Split | Croatia
Split | Croatia
We arrive in Split, swept in by coastal winds, signalling the start of autumn. It’s late afternoon, and although only partially visible through altostratus cloud, the sun still offers its welcoming warmth.
The romance of Split’s distinctive location has seen film crews arriving in hordes to capitalise on the sparkling seas, beautiful coastlines, sun-drenched beaches and pristine historical architecture, culminating in world recognition and a huge boost in tourism.
The city of Split is the largest in the Dalmatian region, laying on the eastern shore of the Adriatic sea linked to the Adriatic islands and the Apennine Peninsula. This beguiling city is small enough to be walkable, yet large enough to fill a long weekend. Old Split is dominated by the Palace of Diocletian, which forms about half of the old city, and is the main point of attraction for the tourists and history buffs who now flock here.
Split’s small marina and port is a cruise ship stop-off, bringing cruise tourists into the city in droves. From the promenade, looking out to sea, the marina extends out to the right, where I see yachts and boats, large and small, bob and roll with the increasing swell of the incoming storm. As the winds whip up, the vendors batten down, and our tour is cut short by winds reaching 35 mph, and waves breaking forcefully onto the promenade. We head down narrow alleys to Galeria cafe to wait out the storm.
Venturing through the labyrinthine streets of the palace and old town, you are met with pure visual pleasure. The architecture of the old town is a mix of Roman palatial and Venetian. Narrow alleyways lead into tiny courtyards cast deep shadows and protective shade from the oppressive heat in summer.
On our last day, the winds calm and sun rays break through the cloud, twinkling its buttery, autumn light over the Adriatic. Although the weather wasn’t favourable during most of our trip, it in no way lessened our enjoyment of Split. We head to the promenade for coffee and a very Croatian pass time: fjaka, the fine art of doing absolutely nothing.
The Palace of Diocletian
The original ground plan of the palace, an irregular rectangular design sits on a small bay, latitude 43.5086 N, longitude 16.4403 E, in the Roman province of Dalmatia. The Palace of Diocletian is a stunning, well-preserved example of Roman palatial architecture representing traditional half Greek and half Byzantine styles. Built for the Roman emperor Gaius Aurelius Valerius Diocletianus who found himself this nice little spot in which to retire from Roman imperial life. Built between 295 and 305c, the palace forms about half of the old city.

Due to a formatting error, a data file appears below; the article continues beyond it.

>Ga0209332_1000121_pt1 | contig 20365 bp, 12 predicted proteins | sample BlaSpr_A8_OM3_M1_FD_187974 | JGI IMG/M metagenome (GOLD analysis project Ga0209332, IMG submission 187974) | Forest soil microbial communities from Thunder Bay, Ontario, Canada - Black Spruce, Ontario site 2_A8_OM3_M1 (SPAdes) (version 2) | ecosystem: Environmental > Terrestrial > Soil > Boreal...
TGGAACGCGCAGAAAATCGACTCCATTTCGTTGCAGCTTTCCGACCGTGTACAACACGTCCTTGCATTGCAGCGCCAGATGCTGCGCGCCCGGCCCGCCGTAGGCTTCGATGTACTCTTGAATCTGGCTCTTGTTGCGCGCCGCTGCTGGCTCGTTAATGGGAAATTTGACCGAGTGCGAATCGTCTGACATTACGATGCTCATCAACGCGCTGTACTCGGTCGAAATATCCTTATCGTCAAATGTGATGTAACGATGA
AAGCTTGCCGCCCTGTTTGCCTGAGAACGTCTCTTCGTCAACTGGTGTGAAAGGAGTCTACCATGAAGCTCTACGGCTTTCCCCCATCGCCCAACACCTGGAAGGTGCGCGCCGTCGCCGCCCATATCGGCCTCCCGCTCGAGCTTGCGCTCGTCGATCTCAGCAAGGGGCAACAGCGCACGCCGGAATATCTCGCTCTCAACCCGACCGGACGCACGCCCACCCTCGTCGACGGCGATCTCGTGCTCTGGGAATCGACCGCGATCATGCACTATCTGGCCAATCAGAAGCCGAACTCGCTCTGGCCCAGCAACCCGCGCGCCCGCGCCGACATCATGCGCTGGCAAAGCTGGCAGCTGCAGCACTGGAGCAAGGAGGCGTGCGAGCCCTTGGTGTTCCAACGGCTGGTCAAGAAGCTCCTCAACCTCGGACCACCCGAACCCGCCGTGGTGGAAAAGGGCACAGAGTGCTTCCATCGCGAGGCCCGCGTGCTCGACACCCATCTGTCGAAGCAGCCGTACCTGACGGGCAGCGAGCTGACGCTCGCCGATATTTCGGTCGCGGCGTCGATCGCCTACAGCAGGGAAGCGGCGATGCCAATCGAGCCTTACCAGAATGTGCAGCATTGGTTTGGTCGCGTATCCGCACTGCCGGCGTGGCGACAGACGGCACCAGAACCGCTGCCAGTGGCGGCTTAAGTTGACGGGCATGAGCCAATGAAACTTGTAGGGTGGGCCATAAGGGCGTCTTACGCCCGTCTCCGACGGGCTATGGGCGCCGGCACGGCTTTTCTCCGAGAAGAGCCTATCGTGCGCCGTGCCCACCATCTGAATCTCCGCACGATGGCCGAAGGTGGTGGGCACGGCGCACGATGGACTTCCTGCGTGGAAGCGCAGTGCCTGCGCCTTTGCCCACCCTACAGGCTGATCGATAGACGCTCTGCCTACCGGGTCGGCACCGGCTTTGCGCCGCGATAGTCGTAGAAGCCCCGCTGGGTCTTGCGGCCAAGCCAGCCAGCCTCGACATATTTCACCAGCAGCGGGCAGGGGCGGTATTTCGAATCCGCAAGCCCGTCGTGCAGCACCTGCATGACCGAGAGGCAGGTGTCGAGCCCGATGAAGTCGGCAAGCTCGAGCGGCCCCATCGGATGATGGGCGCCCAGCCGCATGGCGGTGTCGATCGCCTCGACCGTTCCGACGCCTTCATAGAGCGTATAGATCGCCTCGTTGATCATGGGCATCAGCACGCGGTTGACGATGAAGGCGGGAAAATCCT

Thick stone walls are punctuated by four magnificent gateways: Porta ferrea (iron gate) on the western side, Porta argentea (silver gate) on the eastern side, and Porta aurea (golden gate) are on the northern side and the site of the giant statue of medieval Croatian bishop, Grgur Ninski. The southern, fourth gate is less elaborate and said to have been used mainly as a service entrance. Abandoned after the death of Diocletian only ten years after its completion, the palace was left in ruins for centuries until, in the 1700s, Scottish architect Robert Adams happened upon the ruins, bringing the palace once more into European awareness.
Mayan Forest Park
Take a walk up to the Mayan forest park lookout point where tourists begin to peter away, and take in the stunning views over the city, the harbour and across the shimmering Adriatic all framed by a mountain backdrop. Venture further up and you will come across the tiny church of St. Nicholas. Head into the forest, and you will eventually stumble upon caves and churches built directly into the rocks.
Cathedral of St. Domnius
For top-down views across the red-tiled rooftops of Split, a climb up the bell tower is worth vertigo. The stone steps at the base of the tower are fairly steep and narrow, so expect a bit of a climb.
Head to the open-air vestibule next to the Peristil, and enjoy a choir singing beautiful traditional Dalmatian Klapa songs.
Gallery of Fine Art
Founded in 1931 the gallery contains works from the 14th century up until the present day, exhibiting paintings and sculptures from major Croatian artists.
Take a seat on the steps of the Peristil, order your favourite beverage from a waiter at Lvxor restaurant, and be entertained by musicians. This is a perfect way to end an evening. Music starts at 8pm until midnight every night.
The food of Split is a beautiful menage of the cultures which have dominated this city at one time or another. Venetian, Hungarian, Turkish, Greek and Roman are all characterised in traditional Dalmatian cuisine.
Makarun was recommended to us by our host, and I have to say the best restaurant we ate at in Split. Freshly grilled local seafood, amazing Croatian wines, succulent meat dishes and great service.
Fantastic selection of Croatian wines, accompanied by a stunning tapas style menu.
Paradox Wine and Cheese
If you are remotely intrigued by Croatia’s wine and produce industry, then head to Paradox to be educated. They have a vast selection of Croatian wines and cheeses on the menu, and your sommelier will recommend a perfect match for you.
Uje Oil Bar
Offers a unique concept based around olive oil, local and worldwide. Their menu is tradition Dalmatian regional cuisine with a modern twist and every dish from appetisers to desserts contain olive oil. Oil tasting classes and boutique shopping are also available.
Coffee and cocktails
Located in a quaint narrow courtyard close to the Golden gate (see our cover image), this was our favourite place for coffee and pre-dinner cocktails.
We stayed at the Grisogono Palace Apartment, a beautiful apartment in the heart of the Diocletian Palace over looking the Peristil.
Video of Split by Madame Marmalade Food & Travel